Take a Stroll Through Lava Tree State Park

Big Island Guide Travel Guide

Overview of Lava Tree State Park

Located almost 3 miles southeast of Pāhoa, in the Nanawale Forest Reserve, you will find Lava Tree State Park. Here you can stroll along a looped path through Kilauea lava encrusted trees. These primitive molds were formed in 1790 after the East Rift of the Kilauea volcano imploded and its lava flow barreled through an Ohia Tree forest.

Signs at the Lava Tree State Park in Hawaii

This area was once the extensive Ainahou Ranch of William Herbert Shipman, a wealthy businessman on the island of Hawaii. The 2018 flow did not touch this beautiful park, although just about a mile further down, the road was blocked by 20 foot tall flows, so the park was lucky to be spared.

Preserved Lava Trees along the trail at Lava Tree State Park

Managed by the Hawaii State Parks, Lava Tree State Park exhibits multiple shapes and sizes of lava trees. It is estimated that the lava creating these trees was 11 feet deep and spread laterally. Centuries later, a new forest has risen, but the impressive remains of once a healthy towering forest of trees charred by lava stands as a real reminder of the power of Pele.

A Pavilion at the top of a stairway at Lava Tree State Park

How Lava Trees Form

Volcanoes are like colossal valves that release pressure from deep inside Earth. When volcanoes erupt, like massive regulators discharging pressure from inside the earth’s core, temperatures become hot enough to melt rock (1300 -2400 Fahrenheit) the molten rock is called magma. When it liquefies, it begins to float toward the surface of Earth. If it breaks through Earth’s surface, it is then called lava.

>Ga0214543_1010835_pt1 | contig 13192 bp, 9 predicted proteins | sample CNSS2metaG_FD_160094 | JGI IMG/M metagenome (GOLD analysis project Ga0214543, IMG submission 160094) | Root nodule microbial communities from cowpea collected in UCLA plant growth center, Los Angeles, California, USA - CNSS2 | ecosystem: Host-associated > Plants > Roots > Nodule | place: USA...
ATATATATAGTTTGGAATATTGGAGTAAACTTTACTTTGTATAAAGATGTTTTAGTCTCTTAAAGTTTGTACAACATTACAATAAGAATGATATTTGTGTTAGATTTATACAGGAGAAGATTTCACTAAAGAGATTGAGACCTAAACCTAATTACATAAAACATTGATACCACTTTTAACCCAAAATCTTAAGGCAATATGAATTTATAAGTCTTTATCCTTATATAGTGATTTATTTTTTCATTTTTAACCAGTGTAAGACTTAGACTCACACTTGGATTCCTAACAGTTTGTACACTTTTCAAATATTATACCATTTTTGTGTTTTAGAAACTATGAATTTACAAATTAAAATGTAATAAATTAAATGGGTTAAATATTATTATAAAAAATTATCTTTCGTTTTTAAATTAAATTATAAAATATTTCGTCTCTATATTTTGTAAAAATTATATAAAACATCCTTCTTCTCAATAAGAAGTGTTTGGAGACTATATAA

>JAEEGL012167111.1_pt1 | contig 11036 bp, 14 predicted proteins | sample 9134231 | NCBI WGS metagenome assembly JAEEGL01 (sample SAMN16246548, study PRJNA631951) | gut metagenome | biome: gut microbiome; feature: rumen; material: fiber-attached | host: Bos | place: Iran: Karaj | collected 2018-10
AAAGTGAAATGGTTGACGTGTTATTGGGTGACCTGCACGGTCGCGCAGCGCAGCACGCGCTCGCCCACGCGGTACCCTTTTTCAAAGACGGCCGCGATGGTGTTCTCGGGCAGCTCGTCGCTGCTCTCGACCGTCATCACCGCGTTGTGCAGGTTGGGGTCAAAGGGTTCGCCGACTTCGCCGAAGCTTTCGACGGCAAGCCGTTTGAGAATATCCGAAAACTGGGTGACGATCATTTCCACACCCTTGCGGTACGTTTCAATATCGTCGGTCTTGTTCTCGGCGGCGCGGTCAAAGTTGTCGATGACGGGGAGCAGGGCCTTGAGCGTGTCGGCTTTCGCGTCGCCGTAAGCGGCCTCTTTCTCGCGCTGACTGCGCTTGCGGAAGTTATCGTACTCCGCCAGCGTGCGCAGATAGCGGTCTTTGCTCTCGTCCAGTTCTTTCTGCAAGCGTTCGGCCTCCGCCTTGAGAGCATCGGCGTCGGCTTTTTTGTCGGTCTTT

A Crack in one of the Lava Trees

A lava tree is created when molten lava covers a tree, forming a mold in place of the tree. This can happen when an active fissure shoots lava into the air, and the lava falls and coats a tree leaving a lava shell when the tree burns. A lava tree can also form when lava covers an area then moves quickly away leaving the rock molds behind. In the case of Lava Tree State Park, after the initial rush of lava hit the wet trees, a fissure opened and the area quickly drained. The semi-cooled lava that had accumulated around the doomed trees formed the monuments we see today.

Preserved Lava Tree along the trail at Lava Tree State Park

State Monument Amenities and Trail Info

Like most Hawaii state parks, there is no charge for parking and entry. Facilities include restrooms, picnic tables, and covered structures to provide refuge from the rain or sun. It is open daily during daylight hours only, since there are no lights on the path. No camping, no pets or no mountain bikes or skateboards are allowed in the park. At 500 ft. above sea level and located in a continuously wet tropical climate, be prepared for possible rain and pack some wet weather gear.

Pavilion and picnic tables at Lava Tree State Park

This is a public park with a 0.7-mile looped cement path. It is fairly level and easy to walk around the paved path. Lava Tree State Monument is also a nice place to have lunch at one of its picnic tables. There are no water fountains so remember to bring your own water.

Man Walking Along the trail at Lava Tree State Park

Lava Tree State Park Location and Map

14-3541 Kapoho Rd
Pāhoa, HI 96778

Park Dept Website

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